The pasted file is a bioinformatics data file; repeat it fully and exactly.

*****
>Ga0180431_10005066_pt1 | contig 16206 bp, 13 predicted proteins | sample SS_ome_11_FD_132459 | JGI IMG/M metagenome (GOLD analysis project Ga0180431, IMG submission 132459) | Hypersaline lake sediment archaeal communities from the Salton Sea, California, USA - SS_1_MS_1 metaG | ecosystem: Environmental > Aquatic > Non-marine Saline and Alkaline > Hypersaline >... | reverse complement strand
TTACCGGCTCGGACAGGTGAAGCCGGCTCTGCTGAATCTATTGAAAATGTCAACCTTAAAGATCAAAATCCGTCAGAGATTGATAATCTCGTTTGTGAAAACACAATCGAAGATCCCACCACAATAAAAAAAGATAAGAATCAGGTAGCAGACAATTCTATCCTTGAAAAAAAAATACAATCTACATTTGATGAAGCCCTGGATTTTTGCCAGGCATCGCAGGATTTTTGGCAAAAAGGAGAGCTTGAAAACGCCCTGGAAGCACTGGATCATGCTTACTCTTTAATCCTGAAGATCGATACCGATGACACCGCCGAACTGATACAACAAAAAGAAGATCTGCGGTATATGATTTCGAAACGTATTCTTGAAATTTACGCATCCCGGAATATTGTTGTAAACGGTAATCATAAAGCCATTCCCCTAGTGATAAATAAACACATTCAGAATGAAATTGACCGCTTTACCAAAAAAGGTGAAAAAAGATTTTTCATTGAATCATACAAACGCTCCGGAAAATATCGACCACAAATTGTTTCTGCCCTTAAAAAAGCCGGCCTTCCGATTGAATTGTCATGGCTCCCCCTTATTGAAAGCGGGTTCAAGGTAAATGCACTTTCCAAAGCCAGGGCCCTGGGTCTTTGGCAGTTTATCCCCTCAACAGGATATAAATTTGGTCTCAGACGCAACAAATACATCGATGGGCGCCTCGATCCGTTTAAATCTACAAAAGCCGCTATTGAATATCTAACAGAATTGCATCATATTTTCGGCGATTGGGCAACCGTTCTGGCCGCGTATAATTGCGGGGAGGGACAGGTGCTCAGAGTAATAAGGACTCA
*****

>Ga0180431_10005066_pt1 | contig 16206 bp, 13 predicted proteins | sample SS_ome_11_FD_132459 | JGI IMG/M metagenome (GOLD analysis project Ga0180431, IMG submission 132459) | Hypersaline lake sediment archaeal communities from the Salton Sea, California, USA - SS_1_MS_1 metaG | ecosystem: Environmental > Aquatic > Non-marine Saline and Alkaline > Hypersaline >... | reverse complement strand
TTACCGGCTCGGACAGGTGAAGCCGGCTCTGCTGAATCTATTGAAAATGTCAACCTTAAAGATCAAAATCCGTCAGAGATTGATAATCTCGTTTGTGAAAACACAATCGAAGATCCCACCACAATAAAAAAAGATAAGAATCAGGTAGCAGACAATTCTATCCTTGAAAAAAAAATACAATCTACATTTGATGAAGCCCTGGATTTTTGCCAGGCATCGCAGGATTTTTGGCAAAAAGGAGAGCTTGAAAACGCCCTGGAAGCACTGGATCATGCTTACTCTTTAATCCTGAAGATCGATACCGATGACACCGCCGAACTGATACAACAAAAAGAAGATCTGCGGTATATGATTTCGAAACGTATTCTTGAAATTTACGCATCCCGGAATATTGTTGTAAACGGTAATCATAAAGCCATTCCCCTAGTGATAAATAAACACATTCAGAATGAAATTGACCGCTTTACCAAAAAAGGTGAAAAAAGATTTTTCATTGAATCATACAAACGCTCCGGAAAATATCGACCACAAATTGTTTCTGCCCTTAAAAAAGCCGGCCTTCCGATTGAATTGTCATGGCTCCCCCTTATTGAAAGCGGGTTCAAGGTAAATGCACTTTCCAAAGCCAGGGCCCTGGGTCTTTGGCAGTTTATCCCCTCAACAGGATATAAATTTGGTCTCAGACGCAACAAATACATCGATGGGCGCCTCGATCCGTTTAAATCTACAAAAGCCGCTATTGAATATCTAACAGAATTGCATCATATTTTCGGCGATTGGGCAACCGTTCTGGCCGCGTATAATTGCGGGGAGGGACAGGTGCTCAGAGTAATAAGGACTCA